College of Health Professions

Date of Last Revision

2024-06-03 12:59:47


Speech-Language Pathology and Audiology

Honors Course

SLPA 496-001

Number of Credits


Degree Name

Bachelor of Science

Date of Expected Graduation

Spring 2024


The purpose of this research project is to describe Auditory Processing Disorder (APD) and its background and etiology, signs and symptoms, and treatment options. APD is an auditory disorder that affects the central nervous system. Individuals with auditory processing disorders are able to detect sounds at normal hearing levels and pass a standard hearing test, but struggle with higher order auditory skills such as auditory discrimination, binaural processing, including understanding in the presence of background noise, and temporal processing (ASHA, 2005). A full auditory processing test battery is time consuming, and many audiologists are not skilled in administering typical APD screening procedures, however, there is growing evidence that extended high-frequency audiometry can be an effective screening tool. Specifically, the report highlights this screening option for APD and determines whether extended high-frequency audiometry could be added to normal testing procedures for children in a clinical setting. To perform extended high-frequency audiometry, tones of high frequency between 8,000 and 20,000 Hz are presented to determine if they are detected by the patient. If the tones are not detected, or elevated, it may suggest the child needs to be evaluated for APD. The research project examines the possibility of implementing this comprehensive pure tone testing broadly in audiologic settings but recognize cost, accessibility of equipment and time may impact the viability of this screening option. APD being directly correlated with extended high-frequency audiometry testing could lead to greater accessibility for screenings, more appropriate referrals, and earlier diagnosis of APD in children.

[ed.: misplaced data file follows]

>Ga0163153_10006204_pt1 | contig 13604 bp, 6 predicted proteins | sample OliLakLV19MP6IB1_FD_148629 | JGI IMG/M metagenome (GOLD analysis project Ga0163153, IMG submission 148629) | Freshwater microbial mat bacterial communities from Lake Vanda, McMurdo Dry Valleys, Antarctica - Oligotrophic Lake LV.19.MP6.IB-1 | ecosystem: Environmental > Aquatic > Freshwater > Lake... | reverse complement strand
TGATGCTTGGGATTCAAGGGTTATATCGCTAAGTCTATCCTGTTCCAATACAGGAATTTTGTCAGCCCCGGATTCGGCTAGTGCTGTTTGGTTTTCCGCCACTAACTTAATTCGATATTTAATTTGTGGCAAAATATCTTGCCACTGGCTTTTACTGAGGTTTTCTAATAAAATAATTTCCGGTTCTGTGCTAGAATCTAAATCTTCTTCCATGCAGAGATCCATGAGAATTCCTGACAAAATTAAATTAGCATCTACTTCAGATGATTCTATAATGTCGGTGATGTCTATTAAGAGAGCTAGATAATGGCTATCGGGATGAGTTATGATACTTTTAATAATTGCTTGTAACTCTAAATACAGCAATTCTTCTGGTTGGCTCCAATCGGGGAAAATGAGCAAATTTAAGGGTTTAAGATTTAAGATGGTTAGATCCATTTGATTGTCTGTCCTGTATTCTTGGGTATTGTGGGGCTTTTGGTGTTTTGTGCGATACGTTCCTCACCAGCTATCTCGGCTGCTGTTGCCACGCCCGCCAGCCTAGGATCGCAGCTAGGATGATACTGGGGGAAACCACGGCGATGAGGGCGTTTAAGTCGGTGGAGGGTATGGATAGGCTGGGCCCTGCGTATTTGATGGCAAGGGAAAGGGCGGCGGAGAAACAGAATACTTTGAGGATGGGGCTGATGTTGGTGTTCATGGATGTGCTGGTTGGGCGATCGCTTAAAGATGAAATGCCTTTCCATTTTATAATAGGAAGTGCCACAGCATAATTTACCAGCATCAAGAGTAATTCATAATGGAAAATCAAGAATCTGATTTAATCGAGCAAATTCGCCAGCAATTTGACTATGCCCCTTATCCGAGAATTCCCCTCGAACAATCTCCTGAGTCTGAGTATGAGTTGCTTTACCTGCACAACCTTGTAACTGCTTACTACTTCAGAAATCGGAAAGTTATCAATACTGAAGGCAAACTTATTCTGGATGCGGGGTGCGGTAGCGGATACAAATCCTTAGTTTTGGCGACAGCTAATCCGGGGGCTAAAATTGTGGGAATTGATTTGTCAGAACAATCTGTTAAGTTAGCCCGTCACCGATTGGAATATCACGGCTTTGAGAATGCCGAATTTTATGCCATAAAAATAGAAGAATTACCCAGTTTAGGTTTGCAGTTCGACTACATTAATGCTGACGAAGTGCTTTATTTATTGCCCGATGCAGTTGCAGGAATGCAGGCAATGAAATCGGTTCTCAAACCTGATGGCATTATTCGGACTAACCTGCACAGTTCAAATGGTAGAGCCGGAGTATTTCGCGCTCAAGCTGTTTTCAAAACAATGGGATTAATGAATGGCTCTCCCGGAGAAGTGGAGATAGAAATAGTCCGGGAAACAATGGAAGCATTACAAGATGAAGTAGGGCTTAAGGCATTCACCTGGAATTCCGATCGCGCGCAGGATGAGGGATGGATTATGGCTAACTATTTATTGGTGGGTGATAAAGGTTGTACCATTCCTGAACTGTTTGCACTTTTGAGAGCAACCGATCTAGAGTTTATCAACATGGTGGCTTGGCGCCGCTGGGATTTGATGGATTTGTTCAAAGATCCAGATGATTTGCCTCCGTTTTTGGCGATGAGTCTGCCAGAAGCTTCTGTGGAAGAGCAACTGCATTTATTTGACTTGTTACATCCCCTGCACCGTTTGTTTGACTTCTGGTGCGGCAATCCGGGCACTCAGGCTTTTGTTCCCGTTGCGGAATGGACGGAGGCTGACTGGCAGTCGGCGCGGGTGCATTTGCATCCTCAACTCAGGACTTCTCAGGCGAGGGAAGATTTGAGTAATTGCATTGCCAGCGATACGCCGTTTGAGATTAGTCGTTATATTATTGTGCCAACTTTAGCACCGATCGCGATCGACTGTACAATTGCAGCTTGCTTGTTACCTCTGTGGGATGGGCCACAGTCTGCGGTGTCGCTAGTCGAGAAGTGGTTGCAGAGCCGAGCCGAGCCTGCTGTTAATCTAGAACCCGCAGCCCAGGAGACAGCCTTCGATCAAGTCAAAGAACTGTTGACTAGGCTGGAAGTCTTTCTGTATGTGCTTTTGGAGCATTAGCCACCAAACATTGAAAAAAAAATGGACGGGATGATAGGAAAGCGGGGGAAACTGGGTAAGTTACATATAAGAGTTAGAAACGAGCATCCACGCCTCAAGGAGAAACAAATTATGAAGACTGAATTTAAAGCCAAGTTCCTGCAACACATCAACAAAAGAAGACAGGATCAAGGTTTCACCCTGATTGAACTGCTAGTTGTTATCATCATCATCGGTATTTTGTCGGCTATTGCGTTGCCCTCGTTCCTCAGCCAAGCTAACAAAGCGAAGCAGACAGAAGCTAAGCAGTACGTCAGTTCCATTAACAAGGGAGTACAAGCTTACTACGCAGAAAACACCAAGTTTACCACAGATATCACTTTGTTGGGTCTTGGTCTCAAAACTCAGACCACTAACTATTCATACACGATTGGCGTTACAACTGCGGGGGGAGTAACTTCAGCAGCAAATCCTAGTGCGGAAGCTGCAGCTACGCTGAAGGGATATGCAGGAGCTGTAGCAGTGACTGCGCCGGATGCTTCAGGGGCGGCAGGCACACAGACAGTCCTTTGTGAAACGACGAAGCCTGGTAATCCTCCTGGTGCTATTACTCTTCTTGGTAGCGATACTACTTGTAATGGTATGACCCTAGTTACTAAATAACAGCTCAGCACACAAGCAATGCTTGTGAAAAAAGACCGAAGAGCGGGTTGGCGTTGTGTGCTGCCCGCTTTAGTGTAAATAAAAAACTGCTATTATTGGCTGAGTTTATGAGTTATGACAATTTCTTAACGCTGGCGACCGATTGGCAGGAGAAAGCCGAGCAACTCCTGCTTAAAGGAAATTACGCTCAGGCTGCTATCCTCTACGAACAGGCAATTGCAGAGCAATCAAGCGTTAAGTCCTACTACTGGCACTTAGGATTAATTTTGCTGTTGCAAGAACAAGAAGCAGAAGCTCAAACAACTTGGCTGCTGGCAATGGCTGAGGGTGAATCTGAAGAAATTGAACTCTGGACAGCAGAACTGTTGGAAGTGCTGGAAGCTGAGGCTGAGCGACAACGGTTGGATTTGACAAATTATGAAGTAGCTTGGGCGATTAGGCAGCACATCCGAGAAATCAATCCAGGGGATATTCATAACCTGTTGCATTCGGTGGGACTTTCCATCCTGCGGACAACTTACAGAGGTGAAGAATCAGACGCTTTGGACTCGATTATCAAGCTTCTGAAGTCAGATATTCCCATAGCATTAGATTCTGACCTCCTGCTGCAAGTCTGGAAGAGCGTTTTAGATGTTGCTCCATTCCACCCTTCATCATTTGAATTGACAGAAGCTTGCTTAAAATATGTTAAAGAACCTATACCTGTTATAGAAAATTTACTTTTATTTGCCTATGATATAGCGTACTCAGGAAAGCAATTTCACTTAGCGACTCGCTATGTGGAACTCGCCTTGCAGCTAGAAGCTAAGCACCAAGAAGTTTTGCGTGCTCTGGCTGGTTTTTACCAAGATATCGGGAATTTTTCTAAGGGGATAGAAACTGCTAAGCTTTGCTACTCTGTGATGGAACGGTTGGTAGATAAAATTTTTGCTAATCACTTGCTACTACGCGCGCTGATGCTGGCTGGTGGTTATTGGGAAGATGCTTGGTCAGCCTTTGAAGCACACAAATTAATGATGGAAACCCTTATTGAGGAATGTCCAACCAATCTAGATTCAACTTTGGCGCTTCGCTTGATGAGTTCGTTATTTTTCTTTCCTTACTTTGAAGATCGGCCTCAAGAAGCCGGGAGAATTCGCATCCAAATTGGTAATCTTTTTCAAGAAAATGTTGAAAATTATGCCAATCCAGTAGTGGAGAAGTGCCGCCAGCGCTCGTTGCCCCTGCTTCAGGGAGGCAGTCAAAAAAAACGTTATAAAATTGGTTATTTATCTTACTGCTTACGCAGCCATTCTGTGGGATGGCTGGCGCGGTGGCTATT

Research Sponsor

Erin Miller

First Reader

Alex Meibos

Second Reader

James Steiger

Honors Faculty Advisor

James Steiger

Proprietary and/or Confidential Information




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